Starting employment as an apprentice can occur throughout the year. However, the start date for attending college for training, where required, or if delivered online, when sessions begin, will vary depending on the type of apprenticeship and will be communicated post-employment and sign-up.

Course Info
How to Apply
Employers Info
Parents and Carers Info
What Will I Learn?

What knowledge and skills are covered as part of the General Welder Apprenticeship?

General Welders will have the skill to:

  • Produce good quality welds using two welding process/material type combinations (TIG, MMA, MIG/MAG, FCAW) and (Carbon and Low Alloy steel, High Alloy Ferritic/Martensitic Steel, Austenitic Stainless Steel, Nickel and Nickel Alloys, Aluminium and Aluminium Alloys) in two welding positions (Downhand, Horizontal, Vertical, Overhead)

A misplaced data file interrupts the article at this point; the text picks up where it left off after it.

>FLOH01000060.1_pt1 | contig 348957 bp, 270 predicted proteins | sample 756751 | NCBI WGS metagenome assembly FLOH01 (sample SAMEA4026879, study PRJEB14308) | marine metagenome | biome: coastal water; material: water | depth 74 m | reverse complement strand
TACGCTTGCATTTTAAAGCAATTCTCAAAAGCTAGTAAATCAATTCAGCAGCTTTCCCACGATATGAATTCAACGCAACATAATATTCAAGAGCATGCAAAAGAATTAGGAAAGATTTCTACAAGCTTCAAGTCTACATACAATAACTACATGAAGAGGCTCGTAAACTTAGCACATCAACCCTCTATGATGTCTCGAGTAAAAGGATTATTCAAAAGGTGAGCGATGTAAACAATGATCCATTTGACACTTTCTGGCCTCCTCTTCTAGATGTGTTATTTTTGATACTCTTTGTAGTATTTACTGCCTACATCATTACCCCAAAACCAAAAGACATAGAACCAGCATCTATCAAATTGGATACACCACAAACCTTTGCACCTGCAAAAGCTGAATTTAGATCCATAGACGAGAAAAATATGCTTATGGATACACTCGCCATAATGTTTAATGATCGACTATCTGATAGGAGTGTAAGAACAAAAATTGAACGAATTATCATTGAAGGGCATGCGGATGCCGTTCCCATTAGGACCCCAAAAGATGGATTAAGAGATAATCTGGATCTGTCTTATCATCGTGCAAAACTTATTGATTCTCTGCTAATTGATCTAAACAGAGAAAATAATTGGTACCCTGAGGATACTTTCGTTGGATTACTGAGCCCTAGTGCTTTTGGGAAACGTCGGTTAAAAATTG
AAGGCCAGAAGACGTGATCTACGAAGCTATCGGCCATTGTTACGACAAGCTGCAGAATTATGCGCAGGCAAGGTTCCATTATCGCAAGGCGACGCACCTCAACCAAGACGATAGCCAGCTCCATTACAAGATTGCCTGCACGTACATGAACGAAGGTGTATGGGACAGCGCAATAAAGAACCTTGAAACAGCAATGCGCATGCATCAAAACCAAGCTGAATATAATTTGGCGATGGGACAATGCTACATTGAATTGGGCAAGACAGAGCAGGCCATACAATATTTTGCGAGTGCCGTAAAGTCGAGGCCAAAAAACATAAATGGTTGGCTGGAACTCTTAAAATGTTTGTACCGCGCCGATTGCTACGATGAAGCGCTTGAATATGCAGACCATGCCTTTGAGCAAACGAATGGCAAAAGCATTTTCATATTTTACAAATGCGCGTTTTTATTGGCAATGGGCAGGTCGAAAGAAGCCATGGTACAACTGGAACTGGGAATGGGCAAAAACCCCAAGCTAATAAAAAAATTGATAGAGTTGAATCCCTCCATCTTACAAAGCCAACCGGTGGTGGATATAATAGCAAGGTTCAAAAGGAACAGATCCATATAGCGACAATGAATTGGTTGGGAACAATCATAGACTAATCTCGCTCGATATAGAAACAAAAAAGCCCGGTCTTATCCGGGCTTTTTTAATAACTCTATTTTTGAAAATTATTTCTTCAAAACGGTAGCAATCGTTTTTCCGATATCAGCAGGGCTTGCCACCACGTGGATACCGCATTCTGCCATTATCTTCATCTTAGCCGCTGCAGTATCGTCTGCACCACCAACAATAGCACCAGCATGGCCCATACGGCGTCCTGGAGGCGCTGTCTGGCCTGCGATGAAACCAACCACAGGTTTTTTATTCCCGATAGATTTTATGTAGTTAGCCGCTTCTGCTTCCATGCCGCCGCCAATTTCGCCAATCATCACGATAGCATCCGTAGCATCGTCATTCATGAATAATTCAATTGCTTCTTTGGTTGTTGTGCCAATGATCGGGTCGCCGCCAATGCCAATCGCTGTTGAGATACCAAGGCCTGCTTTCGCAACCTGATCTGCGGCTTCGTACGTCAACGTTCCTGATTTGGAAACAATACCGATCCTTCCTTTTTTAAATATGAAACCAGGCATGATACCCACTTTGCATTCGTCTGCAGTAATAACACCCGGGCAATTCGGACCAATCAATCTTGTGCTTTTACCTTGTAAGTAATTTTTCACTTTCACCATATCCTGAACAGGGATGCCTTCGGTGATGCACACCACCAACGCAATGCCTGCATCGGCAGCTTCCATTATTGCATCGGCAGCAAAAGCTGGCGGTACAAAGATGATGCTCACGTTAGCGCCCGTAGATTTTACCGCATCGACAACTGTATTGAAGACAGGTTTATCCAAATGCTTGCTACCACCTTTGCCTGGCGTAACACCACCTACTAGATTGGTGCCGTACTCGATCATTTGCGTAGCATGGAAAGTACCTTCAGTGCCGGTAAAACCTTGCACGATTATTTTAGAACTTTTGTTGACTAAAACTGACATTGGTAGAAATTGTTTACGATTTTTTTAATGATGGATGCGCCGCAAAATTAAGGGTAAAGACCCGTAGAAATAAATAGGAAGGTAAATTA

• Attain a qualification in accordance with one of the following standards: ISO 9606 / ASME IX / BS4872 / AWS D1.1, determined by the employer. N.B. These qualifications are regarded as licences to practice in welding
  • Achieve a quality of work to meet international standards for dimensional and surface inspection (Visual, Magnetic Particle Inspection and Dye Penetrant Inspection).
  • Position, prepare and check the welding equipment.
  • Receive, handle and maintain consumables
  • Prepare, check and protect materials and work area ready for welding.
  • Complete and check the finished weld ready for inspection and report into the production control system.
  • Ensure that health and safety requirements are fully accounted for in all the above.

General Welders will have the knowledge to: